Run a TOOL Command, based on selection, in a SINGLE WINDOW

Apologies, sir, for the late response. Nevertheless, your VBS Script, for FFmpeg, worked, in which, once again, I am very grateful. As for using your name as a format string, %ryerman_mte%, it's more to establish the VBS Script author. I believe this is the 3rd VBS Script that you wrote for me, and, in the 3rd one, it provided a more detailed message box regarding total number of files and commands processed, which I incorporated into your second VBS Script, my favorite one: mkvpropedit (%mp3propedit% as the format string). Believe it or not, your second VBS script has done more wonders than you could have imagined because I created .MTEs' of the script for Exiftool, WinTestGear's FileTouch v1.0.0.3, and NirSofer's Property System View. The only issue that I have with NirSofer's Property System View is that if an Mp3Tag FIELD contains double quotations, NirSofer's Property System View will only write into the Mp4 properties up to the first double quote, deleting everything else. I searched online on how to escape it as you would do for regex, but no luck.

As for your question regarding the multiple file extensions, which correlates with all the file extensions MP3Tag can read (excluding .mks), it was for WinTestGear's FileTouch v1.0.0.3 .MTE file to change the dates for various media types, and since ffmpeg can read practically almost every media, I thought it would be appropriate to use it as well. Nonetheless, thank you, once again, because you solved my MP4 problem regarding Windows Explorer File Properties, in which I used your 2nd VBS Script Template responding to someone else's post: RESPONSE to incorporate NirSofer's Property System View with Mp3Tag's .MTE file

Moreover, there is no way I could have figured it out for ffmpeg in LINE 30 of the VBS Script. Therefore, I was wondering if you could direct me to what guides (i.e. books, forums, et cetera) you used to learn how to write VBS Scripts because you are correct about the command arguments in LINE 30 being tricky, especially when to use single/double quotations as the last argument before the next & chr(34). For example, "'%ryerman_mte%"' vs "'%ryerman_mte%'", in which the first %ryerman_mte% is ended by a SINGLE quote, and the second %ryerman_mte% is ended by a DOUBLE quotation, as well as every line must end with an even-number of SINGLE quotes.

Lastly, thanks because, though I am not an expert like you nor DetlevD, whom, apparently, has been dubbed the father of .MTE files, I can comfortably write my own regex, given the .MTA file you wrote for me to convert format of date and time from, for example, 6/25/2022 11:25:33 PM to 2022-06-25 23:25:33. Thank you, again, sir, for your help and patience. I really appreciate it.

You are using ryerman_mte as the name of a field you have created to hold some information.

The name of a user created field is unimportant.
But nobody can read your mind with respect to how you populate a non-standard field.
When you're asking for help with a command line it is necessary to provide details of the data that it may contain.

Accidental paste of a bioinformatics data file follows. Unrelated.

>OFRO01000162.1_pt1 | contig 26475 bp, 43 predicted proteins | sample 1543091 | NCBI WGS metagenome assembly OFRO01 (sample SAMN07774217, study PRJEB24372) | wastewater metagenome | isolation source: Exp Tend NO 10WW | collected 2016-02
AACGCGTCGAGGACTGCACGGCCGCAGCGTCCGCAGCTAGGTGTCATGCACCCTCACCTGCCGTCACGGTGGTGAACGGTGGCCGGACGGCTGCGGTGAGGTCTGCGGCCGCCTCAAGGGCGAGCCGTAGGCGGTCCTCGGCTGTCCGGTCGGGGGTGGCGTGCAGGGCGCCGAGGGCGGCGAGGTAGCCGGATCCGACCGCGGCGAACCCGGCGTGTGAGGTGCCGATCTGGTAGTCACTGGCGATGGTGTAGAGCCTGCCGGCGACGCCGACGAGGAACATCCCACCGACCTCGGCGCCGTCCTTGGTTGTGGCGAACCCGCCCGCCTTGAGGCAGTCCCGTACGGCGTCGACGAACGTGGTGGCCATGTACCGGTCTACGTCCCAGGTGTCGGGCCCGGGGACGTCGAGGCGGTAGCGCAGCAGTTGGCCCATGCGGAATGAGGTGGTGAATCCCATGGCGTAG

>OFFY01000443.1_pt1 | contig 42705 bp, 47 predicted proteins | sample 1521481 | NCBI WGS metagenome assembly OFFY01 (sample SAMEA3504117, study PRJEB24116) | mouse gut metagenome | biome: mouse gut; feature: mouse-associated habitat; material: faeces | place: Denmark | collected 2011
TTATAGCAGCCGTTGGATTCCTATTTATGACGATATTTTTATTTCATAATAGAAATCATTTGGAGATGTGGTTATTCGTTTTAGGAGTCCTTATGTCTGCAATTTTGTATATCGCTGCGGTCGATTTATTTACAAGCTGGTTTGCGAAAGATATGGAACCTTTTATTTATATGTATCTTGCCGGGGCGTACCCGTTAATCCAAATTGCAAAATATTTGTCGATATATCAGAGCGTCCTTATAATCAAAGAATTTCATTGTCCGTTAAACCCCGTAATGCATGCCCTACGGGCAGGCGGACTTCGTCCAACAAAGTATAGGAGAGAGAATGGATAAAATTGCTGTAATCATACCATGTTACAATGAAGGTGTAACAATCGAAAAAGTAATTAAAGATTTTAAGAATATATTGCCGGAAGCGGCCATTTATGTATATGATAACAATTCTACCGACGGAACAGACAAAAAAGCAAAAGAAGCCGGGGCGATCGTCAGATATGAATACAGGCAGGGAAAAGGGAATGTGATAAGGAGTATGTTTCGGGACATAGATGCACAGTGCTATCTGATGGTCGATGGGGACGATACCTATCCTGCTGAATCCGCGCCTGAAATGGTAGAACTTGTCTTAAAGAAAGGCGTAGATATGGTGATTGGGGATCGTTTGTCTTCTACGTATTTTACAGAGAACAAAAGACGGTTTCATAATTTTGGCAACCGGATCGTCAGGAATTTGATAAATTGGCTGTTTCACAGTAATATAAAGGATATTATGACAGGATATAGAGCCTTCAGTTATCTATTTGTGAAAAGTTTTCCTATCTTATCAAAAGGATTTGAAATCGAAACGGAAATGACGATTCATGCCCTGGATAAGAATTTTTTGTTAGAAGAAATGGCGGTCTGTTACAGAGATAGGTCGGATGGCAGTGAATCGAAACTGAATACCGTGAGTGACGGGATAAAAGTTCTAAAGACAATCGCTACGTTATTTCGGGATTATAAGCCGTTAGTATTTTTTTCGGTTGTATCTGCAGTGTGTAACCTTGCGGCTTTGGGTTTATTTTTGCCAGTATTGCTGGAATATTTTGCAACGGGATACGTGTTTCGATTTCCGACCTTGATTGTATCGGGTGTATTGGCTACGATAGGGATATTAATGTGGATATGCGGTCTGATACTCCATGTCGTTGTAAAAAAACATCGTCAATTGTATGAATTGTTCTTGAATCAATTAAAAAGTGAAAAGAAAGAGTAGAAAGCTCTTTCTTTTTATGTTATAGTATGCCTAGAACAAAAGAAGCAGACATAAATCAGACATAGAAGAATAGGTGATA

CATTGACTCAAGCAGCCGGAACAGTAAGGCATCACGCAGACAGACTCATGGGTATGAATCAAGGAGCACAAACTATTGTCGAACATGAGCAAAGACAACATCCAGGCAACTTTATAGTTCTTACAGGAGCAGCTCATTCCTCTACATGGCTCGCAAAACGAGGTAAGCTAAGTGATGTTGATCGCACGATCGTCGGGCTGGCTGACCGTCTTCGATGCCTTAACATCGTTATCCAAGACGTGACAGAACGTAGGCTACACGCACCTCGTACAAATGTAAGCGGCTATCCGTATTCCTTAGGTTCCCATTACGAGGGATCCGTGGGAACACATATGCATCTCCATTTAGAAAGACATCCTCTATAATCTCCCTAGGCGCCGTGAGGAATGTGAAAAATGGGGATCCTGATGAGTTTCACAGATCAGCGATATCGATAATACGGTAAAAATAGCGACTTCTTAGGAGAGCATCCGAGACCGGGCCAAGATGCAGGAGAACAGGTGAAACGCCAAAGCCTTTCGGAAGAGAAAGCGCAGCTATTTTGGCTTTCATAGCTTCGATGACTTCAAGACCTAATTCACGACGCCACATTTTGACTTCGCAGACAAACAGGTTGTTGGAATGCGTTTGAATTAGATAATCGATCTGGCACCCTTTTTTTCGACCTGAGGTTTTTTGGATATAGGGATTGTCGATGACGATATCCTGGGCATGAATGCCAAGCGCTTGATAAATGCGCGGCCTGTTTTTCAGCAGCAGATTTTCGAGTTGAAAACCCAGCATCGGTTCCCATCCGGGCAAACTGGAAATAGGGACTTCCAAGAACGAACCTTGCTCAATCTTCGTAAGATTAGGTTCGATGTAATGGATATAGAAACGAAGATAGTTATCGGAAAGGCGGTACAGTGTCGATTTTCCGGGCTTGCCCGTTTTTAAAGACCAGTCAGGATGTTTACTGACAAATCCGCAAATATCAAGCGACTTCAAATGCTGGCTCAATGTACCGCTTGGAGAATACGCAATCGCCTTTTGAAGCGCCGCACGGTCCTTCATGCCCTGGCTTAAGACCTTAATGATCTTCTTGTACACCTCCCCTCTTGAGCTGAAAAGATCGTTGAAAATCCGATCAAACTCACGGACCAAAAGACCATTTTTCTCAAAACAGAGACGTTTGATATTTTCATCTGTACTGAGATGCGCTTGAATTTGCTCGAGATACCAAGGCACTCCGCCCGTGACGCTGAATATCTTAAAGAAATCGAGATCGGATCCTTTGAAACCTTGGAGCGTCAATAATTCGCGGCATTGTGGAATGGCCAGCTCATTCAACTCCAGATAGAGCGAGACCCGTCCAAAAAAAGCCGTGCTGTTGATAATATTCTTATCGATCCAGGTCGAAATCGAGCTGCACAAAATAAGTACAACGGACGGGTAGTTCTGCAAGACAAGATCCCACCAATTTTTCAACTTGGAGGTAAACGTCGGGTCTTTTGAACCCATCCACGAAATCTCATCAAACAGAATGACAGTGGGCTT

A fully expanded, complete example of the command line is usually helpful.

If you always exported only files that are allowed by the external application, no check of file extensions is required.
Checking file extensions in these scripts assumes that you might export files that you do not want to process.
In other words, you can select all files without sorting beforehand and let a script process only the desired file types.
If a particular command line accepts any and all of the files that you allow to be loaded into Mp3tag, there is no reason to check file extensions.
Some applications (like mkvpropedit) expect certain file type(s).

In VBS, single quotes are used to signify comments: anything after a single quote is ignored at execution.
If a single quote is required for a file specification on a command line or anywhere not enclosed in double quotes, I use chr(39) instead.
In Mp3tag, single quotes are used to escape special characters.
In an export script, anything surrounded by single quotes is treated literally.
So single quotes surround the VBS statements/commands when using the export function to write a VBS script.
In your example of "'%ryerman_mte%'", the single quotes are not surrounding %ryerman_mte%.
If you examine the MTE script carefully, you will see that the first single quote is the trailing quote of the quotes surrounding the preceding part of the command.
And the second single quote is the opening quote of the quotes surrounding the following part of the command.

It is tricky because we must obey the syntax for VBS scripts while writing the VBS script using the syntax of MP3tag export scripts, all the while fullfilling the requirements of a particular command line.
I can't think of a foolproof rule that governs every case of when to use " or chr(34) or ' or chr(39).
That is why it is important to give a good example of the command line and to give details of the data that will be exported.
My usual procedure is:

  1. Compose a command line that works in the command processor.
  2. Create a VBS script that properly executes the command line.
  3. Create a MTE export script that writes the VBS script and adds the desired file data. That usually means looping through the file paths.

I didn't learn VBS scripting in any formal setting or online.
I did learn FORTRAN and BASIC, way back when I was young, so I am familiar with programming.
When I started using VBS, I was a "copy and paste" programmer: I would search online for a specific task and use whatever code I found.
I slowly learned some of the basics but I have little in-depth knowledge.
If you google "Learn VBS", you will find some information about online instruction.